When we return to the car, she says, "I'm not done." She sits down and puts all her weight into this resistance. It's her stubborn pose that I need to capture on film for you soon. It's her Hell no, I won't go. We've only walked for 40 minutes, she tells me. That won't do. So I ask her where she would like to go and she points. We eventually work our way around a few blocks and find the beagle/retriever again with his person going into their house. Did she smell them from where we were--a half mile away? Has my dog stalked them? She looks sublimely happy.
It is clear that Zoe wants to travel for as long and as far as she can, and I'm fine with that.
At the restaurant/bar where I meet friends early at Midwest Supper Time as from my youth, 5:15 PM, because one is trying to beat the storm home to Canada (and as we established recently in Post 80, The Lady and the Dog Enter New Territory, Part Two, Canada has stopped plowing its highway to and from the U.S.) and another has to get up at 4 AM to write, we have a spirited conversation and eventually overhear a mother and her kids at the next table ask the men beneath the TV to "tone down" their "language." We ourselves have used quite colorful language, but this nice family haven't heard us.
To retaliate, the foul-mouthed men turn up the TV until it is blaring so loudly that no one else in the restaurant/bar can have a conversation. They tell the woman who asked them to tone it down that she has no class. That's it. I want to avenge the nice family (even though, had they overheard us, they would not have approved of our diction either) and I say to the men, "Are you happy now? Driving all of us away? Clearing out the place?" They say yes and cross their arms in that pleased way certain bullies have. Then they swear at me.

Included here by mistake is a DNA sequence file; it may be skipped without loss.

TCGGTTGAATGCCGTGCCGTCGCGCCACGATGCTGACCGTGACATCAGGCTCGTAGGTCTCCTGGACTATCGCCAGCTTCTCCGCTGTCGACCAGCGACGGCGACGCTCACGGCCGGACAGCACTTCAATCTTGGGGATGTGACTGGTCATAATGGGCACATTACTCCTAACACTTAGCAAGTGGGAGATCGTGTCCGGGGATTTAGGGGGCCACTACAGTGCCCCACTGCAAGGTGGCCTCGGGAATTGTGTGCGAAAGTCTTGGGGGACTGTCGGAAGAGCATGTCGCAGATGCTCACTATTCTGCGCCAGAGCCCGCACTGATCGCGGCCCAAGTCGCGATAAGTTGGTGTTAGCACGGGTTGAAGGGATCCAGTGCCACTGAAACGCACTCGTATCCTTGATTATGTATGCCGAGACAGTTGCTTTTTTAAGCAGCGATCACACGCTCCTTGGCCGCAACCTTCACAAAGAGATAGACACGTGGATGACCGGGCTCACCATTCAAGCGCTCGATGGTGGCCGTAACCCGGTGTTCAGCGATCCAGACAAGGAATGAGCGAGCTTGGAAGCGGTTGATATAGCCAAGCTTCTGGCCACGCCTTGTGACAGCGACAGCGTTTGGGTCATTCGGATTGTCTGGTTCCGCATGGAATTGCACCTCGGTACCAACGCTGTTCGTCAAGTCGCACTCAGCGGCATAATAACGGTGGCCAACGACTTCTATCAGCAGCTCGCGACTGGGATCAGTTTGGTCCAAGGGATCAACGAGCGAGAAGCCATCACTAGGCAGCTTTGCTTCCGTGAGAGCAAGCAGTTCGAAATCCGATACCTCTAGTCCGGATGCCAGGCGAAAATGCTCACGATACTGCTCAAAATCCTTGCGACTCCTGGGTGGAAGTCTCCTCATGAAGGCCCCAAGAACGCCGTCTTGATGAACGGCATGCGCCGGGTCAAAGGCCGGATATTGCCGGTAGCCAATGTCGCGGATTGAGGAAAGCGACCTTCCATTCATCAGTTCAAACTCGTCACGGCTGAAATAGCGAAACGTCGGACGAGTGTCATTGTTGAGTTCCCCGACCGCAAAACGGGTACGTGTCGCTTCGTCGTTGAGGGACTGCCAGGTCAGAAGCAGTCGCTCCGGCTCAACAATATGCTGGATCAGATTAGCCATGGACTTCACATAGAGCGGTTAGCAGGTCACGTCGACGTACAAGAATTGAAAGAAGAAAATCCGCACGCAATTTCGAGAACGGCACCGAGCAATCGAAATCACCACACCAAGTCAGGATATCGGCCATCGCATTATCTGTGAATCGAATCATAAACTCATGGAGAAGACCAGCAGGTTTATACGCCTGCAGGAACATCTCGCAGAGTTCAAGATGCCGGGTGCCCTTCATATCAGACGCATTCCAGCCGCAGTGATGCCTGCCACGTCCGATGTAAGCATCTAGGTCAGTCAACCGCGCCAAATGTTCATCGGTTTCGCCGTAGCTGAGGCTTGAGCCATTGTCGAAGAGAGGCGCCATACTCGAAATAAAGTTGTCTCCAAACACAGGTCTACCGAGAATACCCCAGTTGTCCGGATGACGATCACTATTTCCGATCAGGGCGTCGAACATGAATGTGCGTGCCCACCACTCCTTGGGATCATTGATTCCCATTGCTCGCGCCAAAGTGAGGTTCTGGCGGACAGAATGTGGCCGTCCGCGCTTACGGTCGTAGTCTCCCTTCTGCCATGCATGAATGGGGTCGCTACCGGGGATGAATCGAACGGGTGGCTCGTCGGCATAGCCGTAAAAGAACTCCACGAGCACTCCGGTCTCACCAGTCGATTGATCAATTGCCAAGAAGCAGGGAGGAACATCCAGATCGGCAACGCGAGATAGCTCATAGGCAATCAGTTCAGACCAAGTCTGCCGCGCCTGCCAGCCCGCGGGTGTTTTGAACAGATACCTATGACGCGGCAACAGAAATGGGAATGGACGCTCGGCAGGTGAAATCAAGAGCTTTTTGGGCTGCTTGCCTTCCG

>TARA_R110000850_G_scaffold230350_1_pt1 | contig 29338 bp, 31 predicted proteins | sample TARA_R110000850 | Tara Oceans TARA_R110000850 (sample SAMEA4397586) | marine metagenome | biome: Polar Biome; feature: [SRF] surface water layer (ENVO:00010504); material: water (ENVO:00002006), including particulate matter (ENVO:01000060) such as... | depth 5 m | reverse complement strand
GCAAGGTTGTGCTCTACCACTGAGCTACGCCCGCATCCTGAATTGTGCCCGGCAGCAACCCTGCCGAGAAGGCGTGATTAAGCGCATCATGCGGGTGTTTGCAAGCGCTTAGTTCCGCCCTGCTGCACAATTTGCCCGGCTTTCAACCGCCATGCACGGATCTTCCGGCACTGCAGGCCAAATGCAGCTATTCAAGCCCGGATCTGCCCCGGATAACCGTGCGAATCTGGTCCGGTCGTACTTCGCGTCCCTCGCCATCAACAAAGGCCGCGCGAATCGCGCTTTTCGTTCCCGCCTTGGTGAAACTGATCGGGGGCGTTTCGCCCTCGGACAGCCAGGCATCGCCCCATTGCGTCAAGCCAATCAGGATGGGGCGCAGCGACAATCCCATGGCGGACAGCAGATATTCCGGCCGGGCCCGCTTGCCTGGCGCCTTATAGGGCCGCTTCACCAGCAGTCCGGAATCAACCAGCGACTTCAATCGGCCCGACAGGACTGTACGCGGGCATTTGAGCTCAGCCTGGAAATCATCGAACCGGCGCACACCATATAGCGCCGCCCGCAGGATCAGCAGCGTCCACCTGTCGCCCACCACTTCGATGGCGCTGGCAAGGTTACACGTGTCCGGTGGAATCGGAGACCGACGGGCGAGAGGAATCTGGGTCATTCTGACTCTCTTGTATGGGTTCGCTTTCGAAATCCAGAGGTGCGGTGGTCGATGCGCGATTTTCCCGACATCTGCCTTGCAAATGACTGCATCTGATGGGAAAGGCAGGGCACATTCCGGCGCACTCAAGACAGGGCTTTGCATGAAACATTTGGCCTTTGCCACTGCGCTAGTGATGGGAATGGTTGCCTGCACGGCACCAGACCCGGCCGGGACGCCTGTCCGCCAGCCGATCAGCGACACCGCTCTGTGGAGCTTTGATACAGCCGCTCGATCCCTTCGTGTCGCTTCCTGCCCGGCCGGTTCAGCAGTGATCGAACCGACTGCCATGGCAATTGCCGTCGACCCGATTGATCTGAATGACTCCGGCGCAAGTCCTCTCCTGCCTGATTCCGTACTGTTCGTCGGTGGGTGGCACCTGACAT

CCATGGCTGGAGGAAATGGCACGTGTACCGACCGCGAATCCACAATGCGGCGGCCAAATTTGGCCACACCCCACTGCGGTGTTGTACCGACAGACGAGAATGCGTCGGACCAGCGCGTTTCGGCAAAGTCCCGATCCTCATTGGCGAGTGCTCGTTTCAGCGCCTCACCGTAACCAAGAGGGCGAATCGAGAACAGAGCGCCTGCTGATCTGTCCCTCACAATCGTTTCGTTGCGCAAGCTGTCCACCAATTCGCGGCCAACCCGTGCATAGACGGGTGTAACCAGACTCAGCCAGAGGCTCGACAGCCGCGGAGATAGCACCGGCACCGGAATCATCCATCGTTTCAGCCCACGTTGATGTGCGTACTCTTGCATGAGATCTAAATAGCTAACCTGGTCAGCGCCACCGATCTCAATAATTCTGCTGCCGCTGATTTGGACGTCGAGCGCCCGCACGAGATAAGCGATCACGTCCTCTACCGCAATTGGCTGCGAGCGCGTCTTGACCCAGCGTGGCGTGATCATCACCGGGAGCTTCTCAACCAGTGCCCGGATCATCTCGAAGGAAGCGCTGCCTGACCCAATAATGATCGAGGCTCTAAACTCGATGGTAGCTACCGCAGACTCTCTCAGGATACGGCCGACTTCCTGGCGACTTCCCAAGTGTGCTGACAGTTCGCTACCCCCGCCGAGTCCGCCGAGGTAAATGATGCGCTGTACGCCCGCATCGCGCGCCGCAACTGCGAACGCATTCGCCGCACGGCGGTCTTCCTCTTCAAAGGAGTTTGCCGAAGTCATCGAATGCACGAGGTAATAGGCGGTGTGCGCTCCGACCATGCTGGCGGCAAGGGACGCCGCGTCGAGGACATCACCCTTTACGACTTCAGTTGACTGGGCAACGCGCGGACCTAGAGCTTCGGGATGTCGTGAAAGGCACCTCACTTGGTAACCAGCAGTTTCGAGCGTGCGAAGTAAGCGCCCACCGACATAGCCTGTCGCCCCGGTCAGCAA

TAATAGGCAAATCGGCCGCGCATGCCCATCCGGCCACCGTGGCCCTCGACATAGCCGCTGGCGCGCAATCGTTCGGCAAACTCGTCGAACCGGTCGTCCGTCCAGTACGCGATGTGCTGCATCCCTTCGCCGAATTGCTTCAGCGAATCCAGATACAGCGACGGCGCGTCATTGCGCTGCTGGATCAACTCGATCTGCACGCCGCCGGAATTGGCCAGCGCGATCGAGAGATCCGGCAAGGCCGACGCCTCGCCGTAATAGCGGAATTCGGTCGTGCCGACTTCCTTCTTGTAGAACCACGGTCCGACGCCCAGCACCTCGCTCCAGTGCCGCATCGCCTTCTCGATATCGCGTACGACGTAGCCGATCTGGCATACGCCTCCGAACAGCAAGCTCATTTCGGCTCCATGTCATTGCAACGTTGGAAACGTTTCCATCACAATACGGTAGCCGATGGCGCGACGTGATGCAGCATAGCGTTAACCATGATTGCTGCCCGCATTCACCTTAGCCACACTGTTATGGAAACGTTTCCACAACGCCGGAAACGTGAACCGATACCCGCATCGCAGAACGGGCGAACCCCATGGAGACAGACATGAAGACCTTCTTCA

Do you want to know what I do, gentle reader? The nice English professor with the dog, who meditates every morning and reads Thich Nhat Han? I give them the finger.
Now I feel like I've traveled far from my familiar to the most distant land of all.
It felt as foreign to me as drinking in the red-light district of Montmartre. Or riding a camel in the sands of Rajasthan.
And it was very satisfying.
I suppose the day has come full circle. My fictional characters were swearing in French at thugs at 9 AM today.
I can tell myself I was just doing research.
When I get home to my husband and my beautiful dog, I feel that I have crossed many continents, even though I have only put a mile and half on my car's mileage today.